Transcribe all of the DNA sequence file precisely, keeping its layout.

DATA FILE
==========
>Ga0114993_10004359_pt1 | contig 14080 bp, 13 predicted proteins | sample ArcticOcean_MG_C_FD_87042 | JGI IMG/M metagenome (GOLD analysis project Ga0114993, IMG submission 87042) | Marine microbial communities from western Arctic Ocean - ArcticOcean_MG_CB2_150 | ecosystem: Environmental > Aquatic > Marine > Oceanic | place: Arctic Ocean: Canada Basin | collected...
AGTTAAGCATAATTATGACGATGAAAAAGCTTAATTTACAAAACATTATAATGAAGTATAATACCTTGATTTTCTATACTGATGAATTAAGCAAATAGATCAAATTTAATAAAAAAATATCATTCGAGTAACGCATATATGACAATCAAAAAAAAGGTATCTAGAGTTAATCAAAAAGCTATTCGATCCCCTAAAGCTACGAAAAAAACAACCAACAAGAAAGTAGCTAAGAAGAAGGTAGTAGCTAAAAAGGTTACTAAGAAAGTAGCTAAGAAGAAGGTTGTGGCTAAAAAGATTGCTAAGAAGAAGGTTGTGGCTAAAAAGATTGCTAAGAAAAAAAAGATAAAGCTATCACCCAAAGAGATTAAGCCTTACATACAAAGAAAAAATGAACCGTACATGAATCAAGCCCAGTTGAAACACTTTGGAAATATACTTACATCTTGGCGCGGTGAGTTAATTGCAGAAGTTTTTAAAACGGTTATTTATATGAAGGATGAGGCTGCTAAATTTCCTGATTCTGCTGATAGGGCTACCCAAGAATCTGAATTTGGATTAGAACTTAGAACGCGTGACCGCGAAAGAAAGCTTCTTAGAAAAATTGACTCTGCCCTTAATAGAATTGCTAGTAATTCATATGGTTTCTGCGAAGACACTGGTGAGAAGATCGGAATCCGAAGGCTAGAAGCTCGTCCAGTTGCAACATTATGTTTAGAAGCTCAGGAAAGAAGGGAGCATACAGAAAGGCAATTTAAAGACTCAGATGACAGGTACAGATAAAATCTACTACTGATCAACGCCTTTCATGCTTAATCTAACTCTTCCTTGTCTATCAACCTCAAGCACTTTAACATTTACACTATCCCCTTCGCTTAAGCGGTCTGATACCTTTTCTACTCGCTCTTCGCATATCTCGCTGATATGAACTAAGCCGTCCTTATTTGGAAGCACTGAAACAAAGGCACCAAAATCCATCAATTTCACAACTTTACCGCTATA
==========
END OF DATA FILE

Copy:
>Ga0114993_10004359_pt1 | contig 14080 bp, 13 predicted proteins | sample ArcticOcean_MG_C_FD_87042 | JGI IMG/M metagenome (GOLD analysis project Ga0114993, IMG submission 87042) | Marine microbial communities from western Arctic Ocean - ArcticOcean_MG_CB2_150 | ecosystem: Environmental > Aquatic > Marine > Oceanic | place: Arctic Ocean: Canada Basin | collected...
AGTTAAGCATAATTATGACGATGAAAAAGCTTAATTTACAAAACATTATAATGAAGTATAATACCTTGATTTTCTATACTGATGAATTAAGCAAATAGATCAAATTTAATAAAAAAATATCATTCGAGTAACGCATATATGACAATCAAAAAAAAGGTATCTAGAGTTAATCAAAAAGCTATTCGATCCCCTAAAGCTACGAAAAAAACAACCAACAAGAAAGTAGCTAAGAAGAAGGTAGTAGCTAAAAAGGTTACTAAGAAAGTAGCTAAGAAGAAGGTTGTGGCTAAAAAGATTGCTAAGAAGAAGGTTGTGGCTAAAAAGATTGCTAAGAAAAAAAAGATAAAGCTATCACCCAAAGAGATTAAGCCTTACATACAAAGAAAAAATGAACCGTACATGAATCAAGCCCAGTTGAAACACTTTGGAAATATACTTACATCTTGGCGCGGTGAGTTAATTGCAGAAGTTTTTAAAACGGTTATTTATATGAAGGATGAGGCTGCTAAATTTCCTGATTCTGCTGATAGGGCTACCCAAGAATCTGAATTTGGATTAGAACTTAGAACGCGTGACCGCGAAAGAAAGCTTCTTAGAAAAATTGACTCTGCCCTTAATAGAATTGCTAGTAATTCATATGGTTTCTGCGAAGACACTGGTGAGAAGATCGGAATCCGAAGGCTAGAAGCTCGTCCAGTTGCAACATTATGTTTAGAAGCTCAGGAAAGAAGGGAGCATACAGAAAGGCAATTTAAAGACTCAGATGACAGGTACAGATAAAATCTACTACTGATCAACGCCTTTCATGCTTAATCTAACTCTTCCTTGTCTATCAACCTCAAGCACTTTAACATTTACACTATCCCCTTCGCTTAAGCGGTCTGATACCTTTTCTACTCGCTCTTCGCATATCTCGCTGATATGAACTAAGCCGTCCTTATTTGGAAGCACTGAAACAAAGGCACCAAAATCCATCAATTTCACAACTTTACCGCTATA